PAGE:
Ryan Hall – 2 time Olympian, American record holder for the marathon.
I picked up his book in 2011 “Running with Joy” which he wrote while training for the Boston marathon – I liked it and re-read it during my training for Boston 2012.
- Even the pro’s (with all of their supports) struggle with injuries like Plantar Faciitis – he ran through it during the trials to qualify for the Olympics, but the compensations caused a hamstring and quad/knee issue. During the Olympic marathon, he had to drop out due to the hamstring problem. He ended up taking 6 weeks off to deal with the issues. So, you will pay the “piper” at some point – the earlier option is to solve the pain issue before it compounds with additional problems.
- His mother-in-law trained for a marathon at age 55 without consulting her pro-running daughter and son-in-law (she probably thought her kids would call her nuts – although all runners are a bit nuts). Her longest run was 13 miles (following my researched recommendation of limiting long runs to under 3 hours). She had an enjoyable experience without being beat-up in training.
- Regardless of how training went, or the results of lead-up races, it is a clean slate at the starting line of a race. Wipe those thoughts out of your mind and think about the good days in training. He has experienced winning and PR performances after weeks of poor training or miserable lead-up races. You still need to run a smart race and listen to your body’s feedback.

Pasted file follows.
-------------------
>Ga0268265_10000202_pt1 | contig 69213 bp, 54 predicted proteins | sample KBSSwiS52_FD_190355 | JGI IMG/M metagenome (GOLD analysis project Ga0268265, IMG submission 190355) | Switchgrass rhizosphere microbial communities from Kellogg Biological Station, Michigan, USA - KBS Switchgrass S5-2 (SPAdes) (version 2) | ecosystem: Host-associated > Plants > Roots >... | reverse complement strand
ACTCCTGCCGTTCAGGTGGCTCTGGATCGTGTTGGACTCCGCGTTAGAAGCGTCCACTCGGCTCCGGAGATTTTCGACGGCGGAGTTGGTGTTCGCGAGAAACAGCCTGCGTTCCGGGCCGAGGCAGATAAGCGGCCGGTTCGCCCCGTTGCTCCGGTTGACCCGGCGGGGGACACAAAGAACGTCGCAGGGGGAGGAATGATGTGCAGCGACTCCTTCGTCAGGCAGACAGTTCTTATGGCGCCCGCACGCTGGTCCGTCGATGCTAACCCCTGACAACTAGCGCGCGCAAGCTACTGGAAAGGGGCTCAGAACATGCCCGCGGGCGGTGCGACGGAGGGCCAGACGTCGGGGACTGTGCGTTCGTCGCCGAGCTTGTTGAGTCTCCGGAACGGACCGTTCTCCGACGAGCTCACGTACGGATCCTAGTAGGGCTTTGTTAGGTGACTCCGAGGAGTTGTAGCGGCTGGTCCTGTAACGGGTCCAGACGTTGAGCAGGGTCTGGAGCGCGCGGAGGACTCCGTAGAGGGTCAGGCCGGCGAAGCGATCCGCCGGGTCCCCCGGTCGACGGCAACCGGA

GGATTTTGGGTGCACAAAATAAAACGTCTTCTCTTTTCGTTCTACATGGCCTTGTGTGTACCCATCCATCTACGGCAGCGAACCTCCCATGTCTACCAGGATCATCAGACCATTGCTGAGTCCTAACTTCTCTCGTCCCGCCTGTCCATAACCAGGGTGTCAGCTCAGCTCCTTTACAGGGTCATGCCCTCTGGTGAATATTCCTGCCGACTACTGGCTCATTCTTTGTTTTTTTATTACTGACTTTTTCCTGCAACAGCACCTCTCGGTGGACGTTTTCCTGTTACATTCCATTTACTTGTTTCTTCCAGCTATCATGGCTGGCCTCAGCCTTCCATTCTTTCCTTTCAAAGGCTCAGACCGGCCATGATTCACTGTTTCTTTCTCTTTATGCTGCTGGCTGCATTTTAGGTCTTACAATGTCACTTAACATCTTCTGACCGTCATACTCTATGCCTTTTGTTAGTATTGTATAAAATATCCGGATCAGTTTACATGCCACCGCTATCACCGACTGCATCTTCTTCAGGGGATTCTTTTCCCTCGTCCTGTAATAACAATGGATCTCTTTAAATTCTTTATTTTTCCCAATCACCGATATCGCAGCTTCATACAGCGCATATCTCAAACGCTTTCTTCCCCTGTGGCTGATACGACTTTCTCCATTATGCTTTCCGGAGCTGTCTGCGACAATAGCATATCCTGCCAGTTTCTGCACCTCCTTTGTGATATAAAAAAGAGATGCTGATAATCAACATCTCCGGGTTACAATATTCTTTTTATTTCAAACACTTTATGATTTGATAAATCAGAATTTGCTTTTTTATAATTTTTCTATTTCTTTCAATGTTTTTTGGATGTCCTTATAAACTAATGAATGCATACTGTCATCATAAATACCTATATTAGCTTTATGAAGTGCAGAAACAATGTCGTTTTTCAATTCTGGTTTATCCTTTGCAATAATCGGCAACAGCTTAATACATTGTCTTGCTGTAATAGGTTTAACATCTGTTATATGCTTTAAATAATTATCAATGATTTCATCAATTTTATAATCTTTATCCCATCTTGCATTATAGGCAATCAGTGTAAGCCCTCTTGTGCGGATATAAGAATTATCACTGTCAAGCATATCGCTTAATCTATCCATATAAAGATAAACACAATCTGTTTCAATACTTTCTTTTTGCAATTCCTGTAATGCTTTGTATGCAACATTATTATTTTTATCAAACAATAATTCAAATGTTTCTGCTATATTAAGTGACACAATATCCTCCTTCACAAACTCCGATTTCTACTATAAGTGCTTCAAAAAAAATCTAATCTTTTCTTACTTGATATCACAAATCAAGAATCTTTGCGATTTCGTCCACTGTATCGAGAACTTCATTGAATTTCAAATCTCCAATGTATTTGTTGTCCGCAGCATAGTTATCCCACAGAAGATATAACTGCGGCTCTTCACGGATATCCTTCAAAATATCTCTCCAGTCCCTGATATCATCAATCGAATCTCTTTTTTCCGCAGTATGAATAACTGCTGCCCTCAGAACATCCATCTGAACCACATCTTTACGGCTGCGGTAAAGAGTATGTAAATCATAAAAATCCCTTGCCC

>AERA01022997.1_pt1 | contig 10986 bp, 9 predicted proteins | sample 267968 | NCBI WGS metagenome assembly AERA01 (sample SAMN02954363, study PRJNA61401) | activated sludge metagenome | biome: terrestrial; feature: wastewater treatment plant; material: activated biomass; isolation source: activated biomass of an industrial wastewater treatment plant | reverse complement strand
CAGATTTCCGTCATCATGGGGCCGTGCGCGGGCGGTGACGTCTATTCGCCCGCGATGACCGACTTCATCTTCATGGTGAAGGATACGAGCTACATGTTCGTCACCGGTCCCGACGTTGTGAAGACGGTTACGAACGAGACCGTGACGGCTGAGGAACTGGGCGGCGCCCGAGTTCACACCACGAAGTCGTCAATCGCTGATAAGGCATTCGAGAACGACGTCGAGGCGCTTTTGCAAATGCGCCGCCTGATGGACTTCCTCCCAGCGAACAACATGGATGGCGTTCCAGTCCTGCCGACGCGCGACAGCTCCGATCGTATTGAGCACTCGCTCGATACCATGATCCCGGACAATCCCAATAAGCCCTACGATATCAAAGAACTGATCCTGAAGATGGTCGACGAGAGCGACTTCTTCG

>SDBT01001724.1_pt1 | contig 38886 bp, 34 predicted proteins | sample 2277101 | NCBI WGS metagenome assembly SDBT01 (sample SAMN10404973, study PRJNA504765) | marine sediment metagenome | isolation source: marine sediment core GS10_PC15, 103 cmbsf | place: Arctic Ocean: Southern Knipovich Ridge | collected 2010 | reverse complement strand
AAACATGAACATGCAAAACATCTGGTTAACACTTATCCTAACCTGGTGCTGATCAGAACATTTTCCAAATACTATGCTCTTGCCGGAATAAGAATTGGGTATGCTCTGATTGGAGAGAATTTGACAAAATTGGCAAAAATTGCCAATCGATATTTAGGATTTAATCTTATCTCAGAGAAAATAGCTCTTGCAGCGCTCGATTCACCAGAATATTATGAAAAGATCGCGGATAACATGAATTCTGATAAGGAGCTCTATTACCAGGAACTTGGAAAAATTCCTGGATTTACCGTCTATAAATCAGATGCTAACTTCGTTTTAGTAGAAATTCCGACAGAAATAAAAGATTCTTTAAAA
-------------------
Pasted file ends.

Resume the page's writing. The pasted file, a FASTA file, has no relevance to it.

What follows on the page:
Ben and Steph Bruce (America’s power running couple):
- When asked about getting through those tough spots in a race – you need to ask yourself who you want to be in that moment: a competitor or a quitter. The suffering is temporary, but the regret of not putting in a full effort will last forever. Don’t just decide to be tough on race day; you need to practice it in training – that last repeat or the end of a tempo run or feeling sluggish on that long run. In preparing for the race, visualize that tough spot at 20 miles and ask yourself those questions now so that you have the scripted, automatic answer at that low spot. Find a mantra that works for you that is internal: “I can do this. I will do this” or external like: “Honor the people that have been supporting me”. Consider dedicating each mile to someone important in your life and you can’t let them down. Write it on your pace band and stay focused. Remember: “pain is temporary, but Internet results last forever”.